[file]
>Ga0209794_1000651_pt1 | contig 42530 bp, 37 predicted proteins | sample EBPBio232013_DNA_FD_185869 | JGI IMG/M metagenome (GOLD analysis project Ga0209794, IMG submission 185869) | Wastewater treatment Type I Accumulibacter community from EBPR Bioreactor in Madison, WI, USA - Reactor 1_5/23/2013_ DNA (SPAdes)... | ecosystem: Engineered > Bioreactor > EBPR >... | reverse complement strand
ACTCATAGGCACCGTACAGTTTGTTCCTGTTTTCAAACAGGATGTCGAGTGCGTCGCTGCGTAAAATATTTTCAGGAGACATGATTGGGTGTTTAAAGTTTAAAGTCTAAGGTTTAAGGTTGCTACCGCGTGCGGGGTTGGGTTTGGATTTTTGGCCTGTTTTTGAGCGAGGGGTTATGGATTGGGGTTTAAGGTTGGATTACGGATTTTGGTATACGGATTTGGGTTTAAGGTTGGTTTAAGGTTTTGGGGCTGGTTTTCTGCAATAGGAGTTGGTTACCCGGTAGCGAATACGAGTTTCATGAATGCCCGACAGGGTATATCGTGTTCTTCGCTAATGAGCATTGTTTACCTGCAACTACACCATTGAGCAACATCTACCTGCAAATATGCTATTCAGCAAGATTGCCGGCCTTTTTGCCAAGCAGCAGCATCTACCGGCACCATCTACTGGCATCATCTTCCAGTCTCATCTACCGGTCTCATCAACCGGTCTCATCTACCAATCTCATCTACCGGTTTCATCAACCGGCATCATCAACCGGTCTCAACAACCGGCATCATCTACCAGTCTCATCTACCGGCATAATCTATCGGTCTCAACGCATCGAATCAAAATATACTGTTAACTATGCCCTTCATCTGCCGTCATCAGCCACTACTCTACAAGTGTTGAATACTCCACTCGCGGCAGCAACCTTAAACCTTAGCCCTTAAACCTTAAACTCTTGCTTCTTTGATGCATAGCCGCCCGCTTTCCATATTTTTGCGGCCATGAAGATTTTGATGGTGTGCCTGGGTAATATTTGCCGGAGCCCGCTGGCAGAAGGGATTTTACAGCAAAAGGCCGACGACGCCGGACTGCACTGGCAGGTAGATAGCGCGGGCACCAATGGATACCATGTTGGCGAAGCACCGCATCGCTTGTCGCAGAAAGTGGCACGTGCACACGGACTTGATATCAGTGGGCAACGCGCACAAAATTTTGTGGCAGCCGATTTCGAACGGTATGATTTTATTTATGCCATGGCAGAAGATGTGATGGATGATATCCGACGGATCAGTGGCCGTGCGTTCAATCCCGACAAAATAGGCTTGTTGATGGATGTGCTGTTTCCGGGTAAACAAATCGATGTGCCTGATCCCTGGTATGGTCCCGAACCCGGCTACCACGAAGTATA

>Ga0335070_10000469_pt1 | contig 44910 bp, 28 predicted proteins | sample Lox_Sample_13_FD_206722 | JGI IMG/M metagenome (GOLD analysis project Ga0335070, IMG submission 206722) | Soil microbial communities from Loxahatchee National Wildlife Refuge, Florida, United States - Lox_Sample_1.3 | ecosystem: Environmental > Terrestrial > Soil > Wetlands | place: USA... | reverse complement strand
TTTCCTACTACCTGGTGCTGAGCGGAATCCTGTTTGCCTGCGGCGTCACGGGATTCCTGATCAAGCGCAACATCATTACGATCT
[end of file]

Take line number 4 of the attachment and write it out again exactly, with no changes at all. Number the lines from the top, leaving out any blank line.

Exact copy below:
TTTCCTACTACCTGGTGCTGAGCGGAATCCTGTTTGCCTGCGGCGTCACGGGATTCCTGATCAAGCGCAACATCATTACGATCT